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Make the most of your slurry storage facilities

Rainwater falling onto clean yard areas should be diverted to storm water drains and not collected in slurry tanks.

Rainwater falling onto clean yard areas should be diverted to storm water drains and not collected in slurry tanks.

AT the start of a new year, and with the end of the closed period approaching at the end of January, this is an appropriate time to examine all slurry storage tanks on the farm. It is important that you should check around your yard to ensure that you are making the most of your storage capacity.

Check your tanks. Due to prolonged poor weather conditions many slurry tanks will have been filled with more silage effluent and rainwater than normal. As a result, you may find some tanks may be fuller than normal for this time of year. It may be necessary to pump slurry from one tank to the other, where there is spare capacity, in order to maximise your slurry storage.

Keep clean water clean. Examine the rainwater running from roofs or clean concrete areas. Where this is entering into slurry tanks and stores, valuable slurry storage space is being used unnecessarily. Check that all guttering and downpipes around your farmyard are functioning properly and repair where necessary. This is critical as every typical roofed shed could contribute around 7,000 gallons of rainwater in the last two weeks of January. Likewise any rainwater falling onto clean yard areas should be diverted to storm water drains and not collected in slurry tanks.

Minimise the dirty yard area. A reduction in the volume of contaminated water produced could also be achieved by reorganising the farmyard to reduce the area of yard which livestock have access to. Keeping the yard free from manure will significantly reduce the volume of dirty water or slurry to be collected in a tank.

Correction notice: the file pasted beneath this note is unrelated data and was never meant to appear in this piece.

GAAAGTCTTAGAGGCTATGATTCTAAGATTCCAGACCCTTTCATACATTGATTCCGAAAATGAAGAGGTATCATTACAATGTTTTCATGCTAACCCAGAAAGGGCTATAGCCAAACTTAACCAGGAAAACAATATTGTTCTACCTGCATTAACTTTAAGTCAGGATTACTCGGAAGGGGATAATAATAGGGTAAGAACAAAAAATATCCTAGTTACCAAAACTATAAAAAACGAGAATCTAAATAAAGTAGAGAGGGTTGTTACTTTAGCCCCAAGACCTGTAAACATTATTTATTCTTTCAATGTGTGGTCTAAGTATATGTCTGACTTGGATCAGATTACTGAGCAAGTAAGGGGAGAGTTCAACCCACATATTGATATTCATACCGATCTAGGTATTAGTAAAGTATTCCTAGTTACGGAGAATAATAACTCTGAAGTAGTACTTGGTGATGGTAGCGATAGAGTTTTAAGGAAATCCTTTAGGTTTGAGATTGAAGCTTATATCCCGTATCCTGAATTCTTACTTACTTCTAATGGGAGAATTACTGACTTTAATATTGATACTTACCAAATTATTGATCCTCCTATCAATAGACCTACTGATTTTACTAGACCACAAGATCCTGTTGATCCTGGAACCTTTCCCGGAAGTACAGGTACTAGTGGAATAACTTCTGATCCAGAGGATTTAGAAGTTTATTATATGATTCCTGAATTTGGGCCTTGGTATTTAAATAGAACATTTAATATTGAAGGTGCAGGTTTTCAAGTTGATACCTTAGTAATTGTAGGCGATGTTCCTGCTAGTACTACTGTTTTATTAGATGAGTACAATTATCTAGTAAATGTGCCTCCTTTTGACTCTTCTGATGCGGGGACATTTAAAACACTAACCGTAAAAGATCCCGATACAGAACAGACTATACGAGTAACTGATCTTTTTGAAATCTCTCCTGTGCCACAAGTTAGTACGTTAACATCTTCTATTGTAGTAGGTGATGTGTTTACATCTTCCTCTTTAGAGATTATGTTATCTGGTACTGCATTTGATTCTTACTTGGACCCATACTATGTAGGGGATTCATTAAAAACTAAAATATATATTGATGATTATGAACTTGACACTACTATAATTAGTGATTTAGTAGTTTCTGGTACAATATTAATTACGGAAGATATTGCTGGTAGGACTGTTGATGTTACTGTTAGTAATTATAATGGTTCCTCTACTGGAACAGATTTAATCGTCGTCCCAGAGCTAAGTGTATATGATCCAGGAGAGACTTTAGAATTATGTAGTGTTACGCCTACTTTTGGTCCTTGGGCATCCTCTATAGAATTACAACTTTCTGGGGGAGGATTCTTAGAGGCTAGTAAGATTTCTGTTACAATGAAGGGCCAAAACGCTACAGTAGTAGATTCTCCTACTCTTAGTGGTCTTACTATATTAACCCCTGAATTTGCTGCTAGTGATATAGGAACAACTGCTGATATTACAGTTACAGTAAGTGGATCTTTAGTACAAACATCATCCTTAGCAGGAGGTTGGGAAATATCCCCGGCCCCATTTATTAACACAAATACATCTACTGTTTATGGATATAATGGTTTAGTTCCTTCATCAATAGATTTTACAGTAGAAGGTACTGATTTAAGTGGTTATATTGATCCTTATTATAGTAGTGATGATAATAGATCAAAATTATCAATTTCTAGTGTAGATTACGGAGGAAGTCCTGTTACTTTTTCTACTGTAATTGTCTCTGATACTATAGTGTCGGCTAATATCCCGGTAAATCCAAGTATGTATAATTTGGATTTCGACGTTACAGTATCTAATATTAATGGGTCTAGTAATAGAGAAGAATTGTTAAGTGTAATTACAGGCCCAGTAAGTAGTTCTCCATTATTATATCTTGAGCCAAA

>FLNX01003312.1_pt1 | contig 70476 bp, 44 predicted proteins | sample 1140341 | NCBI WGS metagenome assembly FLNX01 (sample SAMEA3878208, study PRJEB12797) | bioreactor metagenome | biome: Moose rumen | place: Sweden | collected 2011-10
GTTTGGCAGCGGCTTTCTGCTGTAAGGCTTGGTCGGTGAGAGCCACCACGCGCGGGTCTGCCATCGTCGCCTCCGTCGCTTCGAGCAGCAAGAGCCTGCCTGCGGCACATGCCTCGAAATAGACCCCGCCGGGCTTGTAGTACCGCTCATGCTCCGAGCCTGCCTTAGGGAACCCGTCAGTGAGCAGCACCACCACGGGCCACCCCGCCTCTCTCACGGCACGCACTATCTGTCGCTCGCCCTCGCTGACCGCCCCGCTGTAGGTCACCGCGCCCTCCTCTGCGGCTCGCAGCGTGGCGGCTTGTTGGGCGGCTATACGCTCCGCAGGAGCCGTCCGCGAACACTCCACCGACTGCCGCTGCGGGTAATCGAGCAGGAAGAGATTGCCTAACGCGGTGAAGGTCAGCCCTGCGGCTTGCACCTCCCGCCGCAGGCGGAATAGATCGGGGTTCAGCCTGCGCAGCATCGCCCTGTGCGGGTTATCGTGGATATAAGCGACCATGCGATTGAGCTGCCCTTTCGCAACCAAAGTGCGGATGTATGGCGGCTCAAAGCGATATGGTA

Slurry Storage Capacity. Remember you are required under the Nitrates Action Programme to have sufficient capacity to store slurry for a minimum of 26 weeks for pig and poultry enterprises and a minimum of 22 weeks for all other enterprises.

Remember that even though the closed period finishes at midnight 31 January, weather and ground conditions are major factors in defining when you can spread slurry. This is especially the case in areas of high rainfall or where land is waterlogged. You must also ensure that your storage is adequate to cover periods of adverse weather and soil conditions outside of the closed spreading period.

Conditions for spreading slurry. It is important to remember that no organic or chemical fertilisers can be applied on land which is frozen or snow covered, waterlogged, flooded, liable to flood or when heavy rain is forecast. Applications also cannot be made on steep slopes where a risk of water pollution exists. Remember too that to make best use of the fertiliser value of slurry, there needs to be crop growth to use the nutrients it contains.

It is important to note that the Nitrates Action Programme is a requirement of Cross Compliance. Failure to comply may result in a breach and could potentially result in the loss or reduction of the Single Farm Payment and other direct payments.

More information about your requirements under the Nitrates Action Programme is available at http://www.dardni.gov.uk/ruralni/countrysidemanagement

 
 
 

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